For Sunday evenings. Because on Sunday evenings here, it's Monday in Taiwan, and that means a letter from Bruce. Funny, spiritual, happy--it just doesn't get any better than that.

For this blog that lets me share, celebrate, rant, and contemplate. Because of this blog, I've met new people, made new friends, and shared my life. It's been one of the best things to come out of getting published. AND I LOVE COMMENTS!

Happy Thanksgiving to all of you, whether you live here where we celebrate Thanksgiving or somewhere else. I hope you have a happy, thankful day!

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You Don't Have to Agree With Me But Please Be Nice

The Savior told us not to judge each other. I think that means that we don't assume we know each other's motivations or thoughts. We need to realize that we only see what's put out there for us to see. We never truly know the inner workings of a mind or a heart.  We don't know what hurts someone has survived. We don't know where they've been or what trials they've overcome. We can't see their loneliness or their pain. We don't know what life experiences have caused them to make the choices they've made.

Unlike each of us, the Savior is able to see what really is. We can put on our happiest face, but the Savior can see our sorrows. We can hide many of our sins from the world. But the Savior sees them. We can look confident and fashionable and attractive to the world, but the Savior sees our insecurities and our weaknesses. We can surround ourselves with other people, but the Savior knows when we're lonely and desperate.

This week someone decided it was their job to set me straight. They thought they understood my situation enough to call me out and "fix" me. They thought if they talked tough and backed me into a corner, I'd see things their way. They thought it was okay to make hurtful accusations and say belittling things because they were convinced that their way of thinking was right and mine was wrong. They tried to push and prod and squeeze me into the mold they thought was best without knowing what experiences created the shape of my life. My life won't fit into their mold, no matter how much they berate, criticize or judge me.

It hurt. A lot. And it was pointless. It didn't change my mind or convince me I'm wrong. It just made me sad and uncomfortable and it made me want to gather my loved ones close and protect them from the onslaught of criticism and judgment. And it made me thankful that the One I will answer to is the only one who truly knows my heart and why I've made the choices I have.

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Cheaper By the Dozen (Almost)


I often have people ask me what it was like to grow up in such a large family. When I did my blog giveaway asking for blog ideas, that was one of the suggestions--to give some of the details. To tell you everything about growing up in a family the size of ours would take pages and pages, maybe even volumes. But there are a few things that stand out in my mind.

Dad and Mom had wanted a dozen children, but a miscarriage before me and a miscarriage after my youngest brother made that plan impossible. They settled for eleven.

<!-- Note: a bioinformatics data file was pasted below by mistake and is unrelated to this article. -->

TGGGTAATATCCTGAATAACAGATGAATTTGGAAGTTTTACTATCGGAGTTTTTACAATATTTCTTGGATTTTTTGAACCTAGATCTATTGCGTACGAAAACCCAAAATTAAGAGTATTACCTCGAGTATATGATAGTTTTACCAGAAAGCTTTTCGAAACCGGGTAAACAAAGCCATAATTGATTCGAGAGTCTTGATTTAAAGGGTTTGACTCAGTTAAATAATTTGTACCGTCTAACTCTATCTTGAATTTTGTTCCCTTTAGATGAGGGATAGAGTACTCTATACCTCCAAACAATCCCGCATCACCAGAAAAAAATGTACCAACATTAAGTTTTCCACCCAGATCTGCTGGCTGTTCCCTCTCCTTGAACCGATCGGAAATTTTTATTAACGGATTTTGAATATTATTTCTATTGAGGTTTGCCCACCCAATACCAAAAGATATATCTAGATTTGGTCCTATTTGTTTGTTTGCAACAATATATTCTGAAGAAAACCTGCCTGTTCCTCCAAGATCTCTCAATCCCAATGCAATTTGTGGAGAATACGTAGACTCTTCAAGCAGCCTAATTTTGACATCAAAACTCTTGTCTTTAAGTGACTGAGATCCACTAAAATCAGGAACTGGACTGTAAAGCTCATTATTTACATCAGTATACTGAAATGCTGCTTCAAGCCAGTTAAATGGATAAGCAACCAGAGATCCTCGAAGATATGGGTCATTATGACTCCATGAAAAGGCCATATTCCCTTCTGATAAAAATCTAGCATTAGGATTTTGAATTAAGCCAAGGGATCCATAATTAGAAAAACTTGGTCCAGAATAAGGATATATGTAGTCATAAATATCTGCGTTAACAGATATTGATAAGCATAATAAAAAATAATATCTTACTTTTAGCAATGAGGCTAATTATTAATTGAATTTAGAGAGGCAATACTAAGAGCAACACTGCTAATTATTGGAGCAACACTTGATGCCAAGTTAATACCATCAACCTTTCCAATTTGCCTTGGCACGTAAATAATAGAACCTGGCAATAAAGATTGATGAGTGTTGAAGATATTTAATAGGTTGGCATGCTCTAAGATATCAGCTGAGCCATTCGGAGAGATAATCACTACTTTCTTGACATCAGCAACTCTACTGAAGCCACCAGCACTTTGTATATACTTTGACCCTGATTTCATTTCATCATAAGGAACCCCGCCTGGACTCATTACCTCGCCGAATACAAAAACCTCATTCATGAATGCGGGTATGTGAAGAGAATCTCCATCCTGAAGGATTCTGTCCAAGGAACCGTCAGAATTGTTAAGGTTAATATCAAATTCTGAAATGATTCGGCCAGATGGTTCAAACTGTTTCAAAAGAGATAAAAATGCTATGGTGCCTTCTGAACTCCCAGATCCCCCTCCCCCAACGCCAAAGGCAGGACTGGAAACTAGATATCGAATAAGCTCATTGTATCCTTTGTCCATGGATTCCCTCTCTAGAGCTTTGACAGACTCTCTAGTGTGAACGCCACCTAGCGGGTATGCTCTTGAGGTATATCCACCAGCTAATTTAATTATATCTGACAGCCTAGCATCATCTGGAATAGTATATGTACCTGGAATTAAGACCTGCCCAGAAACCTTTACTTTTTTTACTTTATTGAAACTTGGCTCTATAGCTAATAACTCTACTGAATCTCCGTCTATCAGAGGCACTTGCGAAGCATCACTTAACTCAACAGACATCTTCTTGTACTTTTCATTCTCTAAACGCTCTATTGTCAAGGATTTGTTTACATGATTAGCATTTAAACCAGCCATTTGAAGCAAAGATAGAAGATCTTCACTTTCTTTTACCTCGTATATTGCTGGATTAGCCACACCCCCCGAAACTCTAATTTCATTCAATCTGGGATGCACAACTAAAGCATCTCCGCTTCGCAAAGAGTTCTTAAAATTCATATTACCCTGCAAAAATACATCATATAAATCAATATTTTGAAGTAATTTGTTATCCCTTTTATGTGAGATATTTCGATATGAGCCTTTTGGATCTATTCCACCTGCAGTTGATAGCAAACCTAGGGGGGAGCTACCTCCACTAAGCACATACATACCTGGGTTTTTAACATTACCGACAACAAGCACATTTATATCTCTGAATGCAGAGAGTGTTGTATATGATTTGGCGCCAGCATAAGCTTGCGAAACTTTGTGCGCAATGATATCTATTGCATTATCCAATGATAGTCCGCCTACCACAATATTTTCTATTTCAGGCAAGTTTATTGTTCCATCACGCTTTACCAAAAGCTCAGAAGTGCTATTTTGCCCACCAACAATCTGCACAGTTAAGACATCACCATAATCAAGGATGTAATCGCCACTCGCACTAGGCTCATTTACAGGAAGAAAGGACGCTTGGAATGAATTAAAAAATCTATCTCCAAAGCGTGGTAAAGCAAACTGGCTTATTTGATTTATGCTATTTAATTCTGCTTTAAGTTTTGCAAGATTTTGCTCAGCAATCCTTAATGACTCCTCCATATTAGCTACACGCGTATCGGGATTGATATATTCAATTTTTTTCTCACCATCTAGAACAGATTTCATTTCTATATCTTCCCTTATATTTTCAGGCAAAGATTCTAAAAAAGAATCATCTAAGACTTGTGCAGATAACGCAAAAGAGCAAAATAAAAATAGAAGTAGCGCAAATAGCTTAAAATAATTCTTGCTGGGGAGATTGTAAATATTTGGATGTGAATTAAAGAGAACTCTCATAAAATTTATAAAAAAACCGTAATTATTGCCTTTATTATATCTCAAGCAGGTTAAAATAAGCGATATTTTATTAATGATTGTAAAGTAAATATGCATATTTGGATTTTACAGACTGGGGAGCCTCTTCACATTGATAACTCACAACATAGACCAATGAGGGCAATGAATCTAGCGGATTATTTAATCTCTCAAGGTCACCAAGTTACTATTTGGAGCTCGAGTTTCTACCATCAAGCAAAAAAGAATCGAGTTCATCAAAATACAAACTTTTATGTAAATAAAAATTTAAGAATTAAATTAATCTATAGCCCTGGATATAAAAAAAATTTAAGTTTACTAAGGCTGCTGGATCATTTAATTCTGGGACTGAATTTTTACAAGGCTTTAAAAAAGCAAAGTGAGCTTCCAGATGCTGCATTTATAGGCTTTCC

I am the oldest, and therefore, the luckiest. We often joke about how different things were for the younger children. For most of my growing up we lived in the country. At various times we milked cows, gardened, raised pigs, and butchered our own animals. We had to drive into town to go shopping and rode the bus to school. For most of the younger children's lives, they lived in town, walked or drove to school, and bought milk and meat from the grocery store. My own kids have been raised more like my younger brothers and sisters and I'm often struck by how different their lives are from mine.

The younger kids were raised with the luxuries of living in town (I sound like Laura Ingalls Wilder, or something), and there was more money as they grew up. My youngest brother would go grocery shopping with Mom and he'd put whatever he wanted into the cart. AND SHE'D BUY IT! That didn't happen with the rest of us. Things like that might lead you to believe that the younger ones in the family were the lucky ones.

But you'd be wrong.

I got to live at home for eighteen years with younger brothers and sisters. I was rarely alone. I got to stay up late and watch Marcus Welby, M.D. with my Mom. Dad would be at meetings and the rest of the kids would be in bed. But not me because I was the oldest. Sure, I had a good share of responsibilities associated with being the oldest, but I also got to stay home from school and watch younger siblings when Mom would go have a new baby. I loved that. I took pride in making sure that the family was well-cared for and Mom came home to a spotless house. That was a small price to pay for the privilege of missing two or three days of school without having to be sick.

I loved taking my younger brothers and sisters places--to movies, shopping, or other outings.

I loved being able to go to their games, track meets, and concerts. I have all those memories. I was always so proud of my younger brothers and sisters.

Having a family that large had to be hard. My parents worked hard to provide for all of us. Dad taught school and picked up bus-driving jobs, as well as taking care of our little farms. Mom sewed and cooked and made bread. She used cloth diapers that she made herself until the last baby. We didn't eat out much. McDonalds or Wendy's was a rare treat and even then we'd usually split the meals.

We drove large vans and when we'd travel (which we did every summer), people would pass our car and you'd often see them counting as they drove by. We were a curiosity. We always said we should have a sign that said "11 Children" to hold up when someone would drive by counting, but we never did.

Looking back, I realize there were many things that were different because of our large family. I often thought about how tragic it would be if Mom and Dad had stopped at a smaller number. If they'd have stopped at five, I wouldn't have had any sisters. If they'd have stopped at nine, we wouldn't have had the little boys. What a loss it would have been in my life without each of those seven brothers and three sisters.

A smaller family might have meant more material things for us, but we'd have missed out on so much fighting, laundry, work, fun, friends, loyalty and love. I'll never, ever be sorry I was the oldest of eleven children.